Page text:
We live in the suburbs of a large city, so I don’t know if that’s the problem, but the first lawyer we contacted quoted us $2,500 to set up our will.  When I told him that we are living on a smallish income and paying down student loan debt, he generously agreed to put us on a payment plan without charging interest.  While I appreciate the generosity, we still couldn’t afford $2,500, even on a payment plan!

Next, I contacted a lawyer from my small hometown, but he still was expensive, quoting $1,200 to $1,500.  As Dave Ramsey would say, “It’s not in the budget.”

A Frugal Estate Planning Option

Frugal Estate PlanningIn the end, we made a compromise.  My husband and I both knew we needed a will in place, but we didn’t have the kind of money lawyers were asking for.  Instead, we turned to LegalZoom.

For less than $250 total, my husband and I each had our wills drawn up.  We each answered a few simple questions online, and each will took less than 30 minutes to create.  Then we paid and waited for the lawyers at LegalZoom to look over the document.

Less than a week later, the wills came through the mail and were in our hands.

When we don’t have so much debt and have a larger income, we plan to get a will and trust set up in person with a lawyer.  However, for now, on our budget, LegalZoom works perfectly.  We have a will in place should anything happen.

Have you used LegalZoom for a will?  Would you consider it?  Does $1,200 to $2,500 for a will created by a lawyer seem outrageous or normal to you?

Declutter Your House Like You’re Moving and Make Some Cash

It’s been a long, hard winter.  In Chicago, this winter ranks as the third snowiest on record, and the temperatures have been bitterly cold.  Of course, we’re not alone; much of the country has felt the same pain.

Finally getting some warm, sunny days and watching all the snow melt has put me in the mood to spring clean.  I’m not someone who cleans just for the sake of cleaning.  No, I clean for two main reasons–to feel better about our home and how we feel in it and to make some cash.

To me, spring cleaning and decluttering mean raking in some extra cash selling the crap stuff we no longer use, love, or need.

A New Way to Think about Decluttering

But this year, I’m looking at decluttering and spring cleaning in a different light.  My husband’s mentor has accepted a job in Florida, and he asked my husband to come with him.  For a few weeks, we thought about going before we decided it wasn’t the best move for our family.

Still, during those few weeks a move was on the table, I panicked a bit looking at all the stuff we would need to either move, sell, or donate before moving 1,000 miles.  Suddenly decluttering became less about the mantra, “Only keep what you love and use”, and more about, “Would I pay to move this item 16 hours away?”  It wasn’t a pretty picture.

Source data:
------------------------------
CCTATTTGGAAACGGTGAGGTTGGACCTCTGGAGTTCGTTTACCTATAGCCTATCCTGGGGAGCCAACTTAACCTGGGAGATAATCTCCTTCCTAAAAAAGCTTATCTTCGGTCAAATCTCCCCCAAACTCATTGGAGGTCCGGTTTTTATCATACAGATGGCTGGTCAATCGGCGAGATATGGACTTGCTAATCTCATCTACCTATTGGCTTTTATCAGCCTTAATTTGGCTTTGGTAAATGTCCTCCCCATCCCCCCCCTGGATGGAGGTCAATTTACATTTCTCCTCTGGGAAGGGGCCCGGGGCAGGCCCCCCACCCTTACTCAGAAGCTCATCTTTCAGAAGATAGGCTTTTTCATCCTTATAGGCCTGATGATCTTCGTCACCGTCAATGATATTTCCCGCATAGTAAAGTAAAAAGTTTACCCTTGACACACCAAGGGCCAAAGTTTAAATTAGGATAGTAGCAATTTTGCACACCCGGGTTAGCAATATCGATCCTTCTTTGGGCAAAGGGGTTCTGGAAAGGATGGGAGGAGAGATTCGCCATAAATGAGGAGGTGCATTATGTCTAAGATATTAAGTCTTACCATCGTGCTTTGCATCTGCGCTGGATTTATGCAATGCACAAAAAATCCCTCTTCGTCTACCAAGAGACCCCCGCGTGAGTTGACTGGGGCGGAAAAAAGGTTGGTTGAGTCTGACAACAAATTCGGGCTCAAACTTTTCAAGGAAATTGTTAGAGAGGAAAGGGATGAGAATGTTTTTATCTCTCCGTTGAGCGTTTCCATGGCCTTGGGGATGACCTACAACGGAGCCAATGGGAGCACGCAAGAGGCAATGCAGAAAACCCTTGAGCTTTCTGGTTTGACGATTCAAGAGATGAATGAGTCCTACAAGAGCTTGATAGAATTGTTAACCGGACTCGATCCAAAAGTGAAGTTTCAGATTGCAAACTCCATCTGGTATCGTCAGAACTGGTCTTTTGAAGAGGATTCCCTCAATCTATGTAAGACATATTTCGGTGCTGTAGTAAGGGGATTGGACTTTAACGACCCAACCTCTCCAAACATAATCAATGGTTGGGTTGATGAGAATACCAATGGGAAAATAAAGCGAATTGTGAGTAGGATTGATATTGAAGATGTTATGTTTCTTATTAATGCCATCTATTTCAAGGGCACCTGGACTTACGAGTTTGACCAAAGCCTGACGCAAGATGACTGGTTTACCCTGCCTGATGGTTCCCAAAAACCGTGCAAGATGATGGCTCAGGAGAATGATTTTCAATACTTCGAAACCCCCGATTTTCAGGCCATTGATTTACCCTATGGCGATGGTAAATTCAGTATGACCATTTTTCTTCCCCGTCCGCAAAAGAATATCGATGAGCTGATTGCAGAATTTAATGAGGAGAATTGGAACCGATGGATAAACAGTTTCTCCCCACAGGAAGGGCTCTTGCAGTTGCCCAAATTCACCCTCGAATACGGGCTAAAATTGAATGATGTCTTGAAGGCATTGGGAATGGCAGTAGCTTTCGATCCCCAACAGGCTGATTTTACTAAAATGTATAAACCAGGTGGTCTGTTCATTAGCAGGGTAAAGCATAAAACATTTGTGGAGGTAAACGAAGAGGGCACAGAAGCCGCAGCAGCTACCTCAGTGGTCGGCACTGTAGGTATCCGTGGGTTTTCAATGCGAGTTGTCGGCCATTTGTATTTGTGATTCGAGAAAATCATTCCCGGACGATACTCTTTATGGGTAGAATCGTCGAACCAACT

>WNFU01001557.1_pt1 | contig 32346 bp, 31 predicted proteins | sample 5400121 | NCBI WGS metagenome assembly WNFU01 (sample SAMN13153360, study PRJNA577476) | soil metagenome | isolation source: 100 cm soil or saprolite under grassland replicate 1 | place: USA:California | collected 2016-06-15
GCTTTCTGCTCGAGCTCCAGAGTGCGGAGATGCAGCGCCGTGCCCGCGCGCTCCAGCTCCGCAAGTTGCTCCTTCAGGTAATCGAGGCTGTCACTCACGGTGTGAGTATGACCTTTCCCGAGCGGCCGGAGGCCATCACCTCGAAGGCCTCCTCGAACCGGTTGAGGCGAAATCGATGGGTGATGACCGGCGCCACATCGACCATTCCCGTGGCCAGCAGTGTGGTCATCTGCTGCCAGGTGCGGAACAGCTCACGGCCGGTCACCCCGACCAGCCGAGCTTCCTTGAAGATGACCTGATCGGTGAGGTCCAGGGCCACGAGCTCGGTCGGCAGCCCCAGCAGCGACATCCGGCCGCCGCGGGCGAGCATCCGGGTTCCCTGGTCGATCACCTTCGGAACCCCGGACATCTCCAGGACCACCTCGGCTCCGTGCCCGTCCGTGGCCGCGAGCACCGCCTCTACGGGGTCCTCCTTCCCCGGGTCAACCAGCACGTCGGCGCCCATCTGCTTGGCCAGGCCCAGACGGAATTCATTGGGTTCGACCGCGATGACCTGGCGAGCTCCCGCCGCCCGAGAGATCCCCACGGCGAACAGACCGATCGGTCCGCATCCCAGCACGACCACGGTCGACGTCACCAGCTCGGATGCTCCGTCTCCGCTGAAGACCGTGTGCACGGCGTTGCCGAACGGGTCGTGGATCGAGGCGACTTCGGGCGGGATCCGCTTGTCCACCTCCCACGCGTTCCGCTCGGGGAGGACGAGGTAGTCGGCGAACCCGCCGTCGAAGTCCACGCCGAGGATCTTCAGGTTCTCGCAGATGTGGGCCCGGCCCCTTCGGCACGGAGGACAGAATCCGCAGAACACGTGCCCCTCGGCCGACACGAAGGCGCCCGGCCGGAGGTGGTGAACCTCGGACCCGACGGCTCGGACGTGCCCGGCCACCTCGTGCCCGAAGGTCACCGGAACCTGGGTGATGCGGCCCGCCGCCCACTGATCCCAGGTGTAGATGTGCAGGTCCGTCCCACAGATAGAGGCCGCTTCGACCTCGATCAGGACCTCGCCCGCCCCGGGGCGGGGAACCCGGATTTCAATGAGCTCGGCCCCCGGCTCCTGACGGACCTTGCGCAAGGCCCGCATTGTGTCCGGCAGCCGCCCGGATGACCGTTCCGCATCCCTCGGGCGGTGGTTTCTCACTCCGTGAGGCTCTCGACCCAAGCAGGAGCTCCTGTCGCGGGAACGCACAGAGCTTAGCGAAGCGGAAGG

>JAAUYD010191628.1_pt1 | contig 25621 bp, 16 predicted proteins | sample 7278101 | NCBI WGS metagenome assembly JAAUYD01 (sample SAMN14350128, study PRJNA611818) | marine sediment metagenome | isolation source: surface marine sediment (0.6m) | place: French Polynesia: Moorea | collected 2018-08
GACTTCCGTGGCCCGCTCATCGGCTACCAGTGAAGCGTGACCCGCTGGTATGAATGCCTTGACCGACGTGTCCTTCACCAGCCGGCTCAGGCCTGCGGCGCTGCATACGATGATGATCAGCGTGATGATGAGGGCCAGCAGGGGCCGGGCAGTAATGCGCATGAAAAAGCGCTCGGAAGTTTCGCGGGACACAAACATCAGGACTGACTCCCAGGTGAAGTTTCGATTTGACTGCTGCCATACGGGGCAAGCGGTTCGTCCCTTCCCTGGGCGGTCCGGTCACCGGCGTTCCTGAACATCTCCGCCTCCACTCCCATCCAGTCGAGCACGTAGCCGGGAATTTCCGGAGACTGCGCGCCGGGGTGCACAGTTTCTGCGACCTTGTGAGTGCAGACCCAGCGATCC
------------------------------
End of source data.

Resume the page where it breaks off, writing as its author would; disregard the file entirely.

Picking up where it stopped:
Declutter your houseHow Much Money Can You Make Decluttering?

You make think of decluttering primarily as tossing or donating, but there’s also good money to be made in decluttering.

Things to Trash

Of course, we have our fair share of trash.  One of our daughter’s is a prolific artist.  She’s only 5, but she creates artistic masterpieces every day.  I’m perfectly okay with just keeping a few of these and trashing the rest, but my husband can’t yet bear to let them go.  We have three shelves filled with her work.  Seriously!  Almost none of those drawings would make a 1,000 mile move, so it’s time to purge.

Things to Donate

Right away, I saw plenty of stuff that we just don’t need and that have no resale value.  Clothes that we don’t wear, clothes that the kids have outgrown, baby blankets we no longer use, books and more books that we no longer read.  The list goes on and on.  Those items would easily make the donate pile.  (Remember if you itemize on your tax return to get a receipt for your donations so you can get a tax deduction.)

Things to Sell

But then I looked with a keen eye at the dollars we’re sitting on.

  • My husband has a jigsaw tool that he used once and never used again that could be sold for perhaps $50.
  • I have a good stash of canning jars, many of which I will never use and would not want to move 1,000 miles which could be sold for another $40 or so.
  • We have a foreign language program that we bought for homeschooling that was never opened because we were able to get a different program for free.  That is worth another $250 to $300.

The more I looked around, the more I realized I was just holding on to stuff that easily tallied $1,000 or more!

Is decluttering worth it?  For a cleaner house and an extra $1,000, I’d say yes!

What’s the most you’ve made when decluttering?